the high frequencies). What this did, then, was created some interesting conditions in the sound recordings, such as the large amounts of sustain, which I gauged to be the most accurate aspect of what kind of space was coming across in the recording. Thus, Rob suggested to do a test with several sonograms of the same ding but from different positions, in order to sort of study the waveform and types of frequences each rig was picking up, as well as looking at how each frequency sustained with the rig. Below, you can see three of the tests that I thought really had a nice amount of sustain, which was test 3. I chose station 3 (my own), 7, and 10, and did sonograms on those stations. If you look below, you can see each rig, and the resulting sonogram that each had, as well as listening to the recording, too.

Picture of Test 3, Station 3 Rig compared against the Sonogram For Test 3, Station 3. 12 O'Clock Ding.

Listen to the slowed down recording of Test 3, Station 3
(Click on "download full URL" to download the mp4 file)

Picture of the Test 3, Station 7 rig, compared to the Sonogram for Test 3, Station 7. 12 O'Clock

Listen to the slowed down recording from Test 3, station 7

Picture of the Test 3, Station 10 Rig compared to the Sonogram for Test 3, Station 10, 12 O'Clock Ding

Listen to the slowed down recording from Test 3, Station 10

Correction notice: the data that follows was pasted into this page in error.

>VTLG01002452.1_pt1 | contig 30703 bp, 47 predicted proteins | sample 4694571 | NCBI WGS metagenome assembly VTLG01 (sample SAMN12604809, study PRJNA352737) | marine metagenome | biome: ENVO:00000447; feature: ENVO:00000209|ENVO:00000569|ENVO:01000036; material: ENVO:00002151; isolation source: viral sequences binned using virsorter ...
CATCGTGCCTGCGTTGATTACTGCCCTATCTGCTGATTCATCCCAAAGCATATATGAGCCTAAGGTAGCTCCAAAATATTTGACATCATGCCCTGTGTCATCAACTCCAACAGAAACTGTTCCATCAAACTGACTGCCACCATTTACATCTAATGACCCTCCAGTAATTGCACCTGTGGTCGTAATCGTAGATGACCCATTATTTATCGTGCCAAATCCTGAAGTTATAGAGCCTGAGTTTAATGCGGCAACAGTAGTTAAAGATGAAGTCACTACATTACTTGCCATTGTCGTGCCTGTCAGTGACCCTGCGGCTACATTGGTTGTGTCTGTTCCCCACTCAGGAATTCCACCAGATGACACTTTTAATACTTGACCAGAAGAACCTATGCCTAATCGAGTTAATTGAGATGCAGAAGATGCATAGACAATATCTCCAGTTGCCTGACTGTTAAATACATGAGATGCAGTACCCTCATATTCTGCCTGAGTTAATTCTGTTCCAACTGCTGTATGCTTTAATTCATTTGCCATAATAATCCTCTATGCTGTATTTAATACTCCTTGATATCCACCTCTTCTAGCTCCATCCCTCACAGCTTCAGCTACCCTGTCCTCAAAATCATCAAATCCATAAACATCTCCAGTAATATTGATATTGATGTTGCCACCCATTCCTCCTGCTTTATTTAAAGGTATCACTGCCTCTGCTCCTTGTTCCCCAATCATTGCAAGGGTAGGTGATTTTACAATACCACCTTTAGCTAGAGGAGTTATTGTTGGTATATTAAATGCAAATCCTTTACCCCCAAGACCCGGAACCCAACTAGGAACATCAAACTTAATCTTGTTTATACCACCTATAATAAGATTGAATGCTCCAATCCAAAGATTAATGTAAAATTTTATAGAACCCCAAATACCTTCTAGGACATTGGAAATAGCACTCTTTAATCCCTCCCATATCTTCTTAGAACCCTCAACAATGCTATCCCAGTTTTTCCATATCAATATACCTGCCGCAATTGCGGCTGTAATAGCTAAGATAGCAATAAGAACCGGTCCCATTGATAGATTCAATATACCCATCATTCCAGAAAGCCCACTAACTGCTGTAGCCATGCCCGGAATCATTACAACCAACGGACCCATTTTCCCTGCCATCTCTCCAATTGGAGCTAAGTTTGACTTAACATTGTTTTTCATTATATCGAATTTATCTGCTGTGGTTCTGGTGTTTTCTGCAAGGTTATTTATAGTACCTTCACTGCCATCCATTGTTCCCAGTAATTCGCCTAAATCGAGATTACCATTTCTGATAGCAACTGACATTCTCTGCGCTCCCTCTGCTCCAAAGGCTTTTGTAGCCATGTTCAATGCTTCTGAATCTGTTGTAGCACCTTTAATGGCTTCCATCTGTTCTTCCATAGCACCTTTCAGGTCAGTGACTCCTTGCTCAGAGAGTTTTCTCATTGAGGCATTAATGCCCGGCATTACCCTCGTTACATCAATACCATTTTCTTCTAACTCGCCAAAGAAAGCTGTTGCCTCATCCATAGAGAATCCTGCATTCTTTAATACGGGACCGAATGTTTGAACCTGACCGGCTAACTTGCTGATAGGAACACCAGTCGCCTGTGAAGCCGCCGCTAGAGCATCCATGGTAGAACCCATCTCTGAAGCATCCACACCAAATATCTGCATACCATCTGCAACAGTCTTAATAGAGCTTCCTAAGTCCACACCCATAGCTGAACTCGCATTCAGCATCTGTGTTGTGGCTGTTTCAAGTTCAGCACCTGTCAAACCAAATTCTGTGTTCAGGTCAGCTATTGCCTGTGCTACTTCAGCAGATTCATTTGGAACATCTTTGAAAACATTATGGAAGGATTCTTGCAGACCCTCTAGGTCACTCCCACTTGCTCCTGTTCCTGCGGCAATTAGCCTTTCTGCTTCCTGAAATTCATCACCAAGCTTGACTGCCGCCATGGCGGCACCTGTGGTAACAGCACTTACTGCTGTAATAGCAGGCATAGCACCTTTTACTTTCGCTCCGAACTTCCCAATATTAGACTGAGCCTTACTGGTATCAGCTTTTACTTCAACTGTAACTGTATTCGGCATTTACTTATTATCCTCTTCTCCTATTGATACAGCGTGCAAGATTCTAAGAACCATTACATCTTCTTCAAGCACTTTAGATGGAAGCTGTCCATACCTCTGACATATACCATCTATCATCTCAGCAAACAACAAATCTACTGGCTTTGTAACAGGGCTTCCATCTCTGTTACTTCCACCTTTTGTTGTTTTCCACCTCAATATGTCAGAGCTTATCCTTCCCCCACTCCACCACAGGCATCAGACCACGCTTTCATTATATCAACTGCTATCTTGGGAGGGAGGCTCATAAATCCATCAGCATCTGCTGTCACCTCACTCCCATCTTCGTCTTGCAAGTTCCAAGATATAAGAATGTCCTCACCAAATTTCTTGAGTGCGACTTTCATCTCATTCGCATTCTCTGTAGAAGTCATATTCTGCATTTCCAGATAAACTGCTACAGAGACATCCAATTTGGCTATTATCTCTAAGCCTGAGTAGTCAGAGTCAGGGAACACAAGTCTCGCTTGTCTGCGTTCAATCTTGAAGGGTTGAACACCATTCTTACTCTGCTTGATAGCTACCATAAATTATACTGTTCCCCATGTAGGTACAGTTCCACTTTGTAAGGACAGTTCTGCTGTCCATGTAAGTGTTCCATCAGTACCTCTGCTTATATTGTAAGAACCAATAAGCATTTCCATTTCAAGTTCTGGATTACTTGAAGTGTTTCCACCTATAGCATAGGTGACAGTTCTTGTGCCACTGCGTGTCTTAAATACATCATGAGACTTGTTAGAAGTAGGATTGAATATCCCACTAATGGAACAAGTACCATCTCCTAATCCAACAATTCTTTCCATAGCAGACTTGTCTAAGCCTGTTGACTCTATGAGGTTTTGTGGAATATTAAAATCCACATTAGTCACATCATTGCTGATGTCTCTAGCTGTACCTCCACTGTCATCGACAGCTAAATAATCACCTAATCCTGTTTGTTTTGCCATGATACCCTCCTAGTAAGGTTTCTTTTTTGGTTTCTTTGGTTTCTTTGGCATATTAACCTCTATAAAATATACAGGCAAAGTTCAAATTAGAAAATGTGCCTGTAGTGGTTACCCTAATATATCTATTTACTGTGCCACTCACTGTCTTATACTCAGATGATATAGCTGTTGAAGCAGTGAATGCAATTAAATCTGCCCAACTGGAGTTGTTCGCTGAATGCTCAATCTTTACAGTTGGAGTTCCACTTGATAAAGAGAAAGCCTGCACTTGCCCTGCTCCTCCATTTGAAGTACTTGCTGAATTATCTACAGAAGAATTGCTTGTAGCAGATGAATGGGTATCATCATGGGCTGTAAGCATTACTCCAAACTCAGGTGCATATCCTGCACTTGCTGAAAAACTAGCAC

Where this test seems to hold the most promise is in terms of how the rigs performed according to what they were showing in terms of the frequency response. A quick note about the sonograms: what they represent is each frequency, high and low, and how long they were still showing a response. The higher up on the chart, the higher the frequency, as you can see on the sonograms. In terms of the results of this test, #3 and #7 performed much better than #10 did. As you can see on the sonogram above, #3 and #7 had very good responses across all of the frequencies, and they seemed to sustain much better, judging by the longer responses than on #10. #10 had very "thin" responses even in the initial part of the sonogram, I don't know if this meant that the sounds were not picked up very well by the microphone, but looking at the sonogram, they don't seem as strong as the ones in #3 and #7. I noticed that in #3, some of the mid-frequencies seemed to hold almost until the end, and the higher frequencies had a nice response. This sort of feels consistent with my initial observations about why I liked those recordings in the first place, because of the interesting sustain that they captured. I described it as feeling as if the sounds were being held by the microphone and the rig even after the initial sounds had passed. It gave the room a weird localization. #7 had similar characteristics in its sonogram as #3 did, although the sonogram got cut off a little bit at the end during the transfer process to blogger. #10 just didn't seem to sustain as well as the other ones did, and perhaps that was indicative of the rig type, where the other two were parallel boundaries and probably had a little bit of the sound being contained, or bouncing off the rigs, #10 did not have the same rig characteristics, and that seems to be reflected in the test. Also, I didn't notice any specific variations in this test because of it, but I intentionally chose ones that had a baffle, or that didn't have a baffle, so that I could contrast the parallel boundary sonograms with a baffle, and a parallel boundary without a baffle, etc. And then a rig without the parallel boundary, but with a baffle. However, I couldn't really discern any specific results in terms of the baffle or no baffle, I thought it might show a different type of frequency sustain, but it wasn't really reflected in the test.